My first Tatar-Tot-experience was from my mediocre Jr. High School’s cafeteria. Even still, they were delicious and I never figured out why my mother never made Tator Tots when I was growing up. I have always loved them, and I’ve made them for my kids many, many times; but only from a bag. So I was excited to see in the latest season of Cook’s Country that Tator Tots can be made from scratch. I made them for a recent sleepover with 5 teenage boys. They were easy to make, but there were a few minor problems. First, 10 minutes in my microwave didn’t seem to fully cook the potatoes, compromising both texture and flavor. They were just undercooked, not raw, so an extra 2 to 4 minutes would be enough extra time. Second, I failed to properly estimate the amount of time they would take to prepare. Budget a full 1-1/2 hours. Third, the boys wanted the Tots to be round; not square. Fortunately, the bar to make a sleepover a success is set pretty low; having more to do with the smile on my face than perfectly cooked Tator Tots. As they were, I can only give them 3-1/2 stars. Not worth the effort when compared to the bag. But I will try them again and update the review if I am more successful next time.
- Chris Kimball warns that if you have a food processor with capacity less than 11 cups, that you need to process the potatoes in two batches. I did this, using half the water in each batch.
- When I pressed the water out of the potatoes I didn’t check to see if I yielded 1-1/2 cups of liquid. If I didn’t, that may explain why the potatoes didn’t fully cook during the 10 minutes in the microwave.
- Chris Kimball says that you can cool the fried leftovers, then put in a zip-lock bag. They can be frozen for up to 1 month. Bake at 400-degrees for 12 to 15 minutes to re-heat.
Rating: 3-1/2 star.
How much work? Low/Medium.
How big of a mess? Low.
Started: 4:30 pm. Dinner Time: 6:00.
Chris Kimball’s original recipe is here. The descriptions of how I prepared it today are given below, but the ingredient list has already increased the amount of cheese according to my recommendations above :
2-1/4 teaspoons table salt
2-1/2 lbs russet potatoes
1-1/2 tablespoons all-purpose flour
1/2 teaspoon pepper
4 cups vegetable oil
- Whisk 1 cup water and salt together in bowl until salt dissolves.
- Peel your potatoes and cut them into 1-1/2″ pieces.
- In one or two batches depending upon the size of your food processor, add the potatoes chunks and water. Pulse 10 to 12 times until the potatoes become coarsely ground. Empty into a fine mesh strainer and use a rubber spatula to press out 1-1/2 cups of liquid.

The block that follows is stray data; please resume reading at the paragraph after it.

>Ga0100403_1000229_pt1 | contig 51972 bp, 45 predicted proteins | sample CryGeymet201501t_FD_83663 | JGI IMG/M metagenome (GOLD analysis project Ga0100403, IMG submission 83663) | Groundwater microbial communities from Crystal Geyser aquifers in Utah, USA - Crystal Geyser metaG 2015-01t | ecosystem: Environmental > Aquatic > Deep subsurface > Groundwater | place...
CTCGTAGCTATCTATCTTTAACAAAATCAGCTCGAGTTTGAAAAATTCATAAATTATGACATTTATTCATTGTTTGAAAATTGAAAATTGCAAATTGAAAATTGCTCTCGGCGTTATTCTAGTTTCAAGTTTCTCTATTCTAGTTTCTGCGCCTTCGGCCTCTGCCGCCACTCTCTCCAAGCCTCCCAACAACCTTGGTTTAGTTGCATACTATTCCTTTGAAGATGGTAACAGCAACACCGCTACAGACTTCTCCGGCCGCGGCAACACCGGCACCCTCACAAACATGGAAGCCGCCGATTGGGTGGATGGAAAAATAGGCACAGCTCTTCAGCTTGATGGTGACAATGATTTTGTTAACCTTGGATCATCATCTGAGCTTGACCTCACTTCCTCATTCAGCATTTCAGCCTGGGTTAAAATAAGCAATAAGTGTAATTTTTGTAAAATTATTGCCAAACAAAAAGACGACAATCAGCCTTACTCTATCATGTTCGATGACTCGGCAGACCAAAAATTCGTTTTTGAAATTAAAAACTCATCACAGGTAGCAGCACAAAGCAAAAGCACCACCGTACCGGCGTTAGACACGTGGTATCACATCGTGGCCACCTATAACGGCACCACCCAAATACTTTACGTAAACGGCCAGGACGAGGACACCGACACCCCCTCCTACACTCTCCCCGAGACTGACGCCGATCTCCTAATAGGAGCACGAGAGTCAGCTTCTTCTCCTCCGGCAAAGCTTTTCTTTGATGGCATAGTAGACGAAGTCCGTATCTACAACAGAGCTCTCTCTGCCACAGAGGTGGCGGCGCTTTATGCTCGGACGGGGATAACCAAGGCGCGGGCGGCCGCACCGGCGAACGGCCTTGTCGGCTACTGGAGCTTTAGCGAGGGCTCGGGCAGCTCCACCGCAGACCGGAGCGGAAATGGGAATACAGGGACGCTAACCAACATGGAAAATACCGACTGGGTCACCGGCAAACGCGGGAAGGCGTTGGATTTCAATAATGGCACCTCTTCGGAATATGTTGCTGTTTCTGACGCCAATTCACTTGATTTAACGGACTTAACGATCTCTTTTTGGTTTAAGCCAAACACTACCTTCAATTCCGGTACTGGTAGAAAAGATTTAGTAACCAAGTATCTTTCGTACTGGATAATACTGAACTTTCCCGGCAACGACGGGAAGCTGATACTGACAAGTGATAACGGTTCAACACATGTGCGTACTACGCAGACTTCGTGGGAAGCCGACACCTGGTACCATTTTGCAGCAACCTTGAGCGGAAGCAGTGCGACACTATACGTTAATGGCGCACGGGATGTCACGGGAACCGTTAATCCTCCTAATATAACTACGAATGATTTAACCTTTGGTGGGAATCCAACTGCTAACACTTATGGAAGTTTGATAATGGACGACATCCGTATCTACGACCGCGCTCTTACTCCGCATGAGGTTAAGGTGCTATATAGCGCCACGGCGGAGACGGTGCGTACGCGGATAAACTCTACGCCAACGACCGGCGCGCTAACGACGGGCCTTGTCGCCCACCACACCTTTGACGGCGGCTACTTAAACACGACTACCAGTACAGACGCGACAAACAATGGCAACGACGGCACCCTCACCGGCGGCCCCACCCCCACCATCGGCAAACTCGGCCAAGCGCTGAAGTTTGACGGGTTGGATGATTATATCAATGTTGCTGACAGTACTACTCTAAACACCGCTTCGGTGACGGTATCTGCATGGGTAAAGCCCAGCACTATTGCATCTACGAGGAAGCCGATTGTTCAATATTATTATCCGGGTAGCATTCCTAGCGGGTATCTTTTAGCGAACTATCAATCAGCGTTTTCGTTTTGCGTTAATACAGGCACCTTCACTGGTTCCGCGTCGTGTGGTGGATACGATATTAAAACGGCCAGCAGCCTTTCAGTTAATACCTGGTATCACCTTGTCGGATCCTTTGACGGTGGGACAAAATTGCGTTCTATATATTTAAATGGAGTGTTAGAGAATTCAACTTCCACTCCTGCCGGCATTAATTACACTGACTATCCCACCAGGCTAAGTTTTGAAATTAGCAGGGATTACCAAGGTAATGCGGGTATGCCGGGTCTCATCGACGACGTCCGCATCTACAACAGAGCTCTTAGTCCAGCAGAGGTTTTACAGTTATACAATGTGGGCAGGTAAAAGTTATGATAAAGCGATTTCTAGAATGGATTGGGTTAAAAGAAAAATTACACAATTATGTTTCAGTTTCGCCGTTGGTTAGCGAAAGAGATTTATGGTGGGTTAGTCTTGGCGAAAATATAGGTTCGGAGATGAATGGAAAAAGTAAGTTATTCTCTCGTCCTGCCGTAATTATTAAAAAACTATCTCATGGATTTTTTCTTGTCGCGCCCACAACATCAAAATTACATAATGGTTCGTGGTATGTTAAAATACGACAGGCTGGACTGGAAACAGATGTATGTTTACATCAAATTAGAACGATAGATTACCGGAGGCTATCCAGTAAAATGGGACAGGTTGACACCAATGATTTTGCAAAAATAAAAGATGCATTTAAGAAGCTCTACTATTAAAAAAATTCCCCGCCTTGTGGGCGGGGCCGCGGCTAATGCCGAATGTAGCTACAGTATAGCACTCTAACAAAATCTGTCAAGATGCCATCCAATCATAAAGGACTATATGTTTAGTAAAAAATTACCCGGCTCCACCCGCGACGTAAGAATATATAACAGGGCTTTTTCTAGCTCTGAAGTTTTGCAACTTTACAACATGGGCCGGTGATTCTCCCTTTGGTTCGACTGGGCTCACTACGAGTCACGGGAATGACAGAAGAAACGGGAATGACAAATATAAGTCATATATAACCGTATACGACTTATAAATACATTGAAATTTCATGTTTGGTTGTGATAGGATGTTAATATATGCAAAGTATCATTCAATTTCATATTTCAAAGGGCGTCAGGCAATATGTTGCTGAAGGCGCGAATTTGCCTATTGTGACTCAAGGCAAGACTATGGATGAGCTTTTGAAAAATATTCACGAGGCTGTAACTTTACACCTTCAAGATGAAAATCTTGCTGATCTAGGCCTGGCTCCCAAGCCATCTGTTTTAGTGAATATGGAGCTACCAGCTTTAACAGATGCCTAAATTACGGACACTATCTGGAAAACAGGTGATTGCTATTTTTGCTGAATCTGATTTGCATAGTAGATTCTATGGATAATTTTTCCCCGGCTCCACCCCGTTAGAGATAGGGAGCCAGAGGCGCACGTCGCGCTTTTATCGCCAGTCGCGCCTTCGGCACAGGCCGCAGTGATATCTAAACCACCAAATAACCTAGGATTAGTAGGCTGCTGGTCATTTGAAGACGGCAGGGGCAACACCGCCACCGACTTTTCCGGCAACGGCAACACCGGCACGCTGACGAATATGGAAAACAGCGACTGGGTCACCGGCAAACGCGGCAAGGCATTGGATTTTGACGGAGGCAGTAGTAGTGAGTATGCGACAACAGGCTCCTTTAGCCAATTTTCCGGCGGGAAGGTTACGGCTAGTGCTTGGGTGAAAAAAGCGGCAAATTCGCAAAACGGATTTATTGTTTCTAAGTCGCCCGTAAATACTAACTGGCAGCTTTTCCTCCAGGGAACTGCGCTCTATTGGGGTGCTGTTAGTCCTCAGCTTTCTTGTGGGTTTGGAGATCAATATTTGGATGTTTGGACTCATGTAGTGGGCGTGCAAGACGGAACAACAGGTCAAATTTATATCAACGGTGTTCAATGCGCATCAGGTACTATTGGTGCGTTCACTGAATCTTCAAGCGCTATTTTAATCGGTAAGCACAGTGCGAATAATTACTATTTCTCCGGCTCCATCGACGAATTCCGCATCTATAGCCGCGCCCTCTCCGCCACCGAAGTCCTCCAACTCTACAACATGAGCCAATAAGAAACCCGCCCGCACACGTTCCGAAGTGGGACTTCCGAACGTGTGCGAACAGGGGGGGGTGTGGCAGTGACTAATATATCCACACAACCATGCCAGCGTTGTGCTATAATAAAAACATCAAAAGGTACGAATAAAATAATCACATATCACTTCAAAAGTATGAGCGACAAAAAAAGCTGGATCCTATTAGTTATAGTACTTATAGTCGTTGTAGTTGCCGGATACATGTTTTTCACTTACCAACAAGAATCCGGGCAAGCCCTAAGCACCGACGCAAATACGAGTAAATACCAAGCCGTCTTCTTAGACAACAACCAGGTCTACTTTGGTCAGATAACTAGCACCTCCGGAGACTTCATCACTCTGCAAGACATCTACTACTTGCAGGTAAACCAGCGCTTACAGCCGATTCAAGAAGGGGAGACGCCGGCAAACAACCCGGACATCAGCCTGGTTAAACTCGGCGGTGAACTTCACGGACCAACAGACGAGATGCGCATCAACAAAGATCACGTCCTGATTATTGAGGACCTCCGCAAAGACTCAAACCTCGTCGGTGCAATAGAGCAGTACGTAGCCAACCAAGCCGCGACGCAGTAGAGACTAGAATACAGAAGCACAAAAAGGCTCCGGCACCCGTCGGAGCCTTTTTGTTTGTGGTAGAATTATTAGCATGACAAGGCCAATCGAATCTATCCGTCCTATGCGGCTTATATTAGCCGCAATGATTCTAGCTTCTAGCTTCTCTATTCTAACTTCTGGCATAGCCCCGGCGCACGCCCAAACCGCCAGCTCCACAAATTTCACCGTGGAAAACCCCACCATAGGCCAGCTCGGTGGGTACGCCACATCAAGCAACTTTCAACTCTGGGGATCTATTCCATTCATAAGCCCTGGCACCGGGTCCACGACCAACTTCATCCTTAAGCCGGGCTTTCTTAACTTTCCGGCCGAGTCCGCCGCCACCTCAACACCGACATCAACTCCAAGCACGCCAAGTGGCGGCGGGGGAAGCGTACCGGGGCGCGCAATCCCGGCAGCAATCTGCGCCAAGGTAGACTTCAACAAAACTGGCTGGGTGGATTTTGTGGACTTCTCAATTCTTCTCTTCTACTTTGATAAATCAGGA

- Put potatoes into a large glass bowl and microwave (uncovered) for 10 to 14 minutes; stir potatoes once after 5 minutes. The potatoes should become dry and sticky.
- Add 1-1/2 tablespoons flour and 1/2 teaspoon pepper, mix until combined. Allow to cool for 10 minutes by spreading the potatoes out on a foil-lined sheet pan. Use a spatula to push the mixture to the center of the foil, and put in an 8″ square cake pan. Use a spatula to evenly spread the potatoes, then fold the foil over and firmly press the potatoes to ensure they are even, compact and fill the corners. Freeze for 30 minutes, so that they are easier to cut.
- While the potatoes freeze, begin pre-heating your oil over a high burner to 375-degrees (about 10 minutes). If you want to serve both batches at the same time, pre-heat your oven to 200-degrees. I served the first batch immediately, and therefore didn’t pre-heat my oven.
- Use the foil to lift the potatoes and put them on a cutting board. Cut them into bite-sized tots. Depending upon the exact size of your cake pan, that could be 6×8 or 5×9.
- When the oil reaches 375-degrees, use a wide, metal spatula to gently lower half your tots into the oil (without splashing). Fry each batch for 6 to 7 minutes until they become crispy and golden brown.
- Remove from oil as they become ready and drain on a wire rack set over a foil-lined sheet pan. Season with salt. Keep the fist batch warm in your 200-degree oven while you cook the second batch. Repeat steps 8 and 9 for the second batch.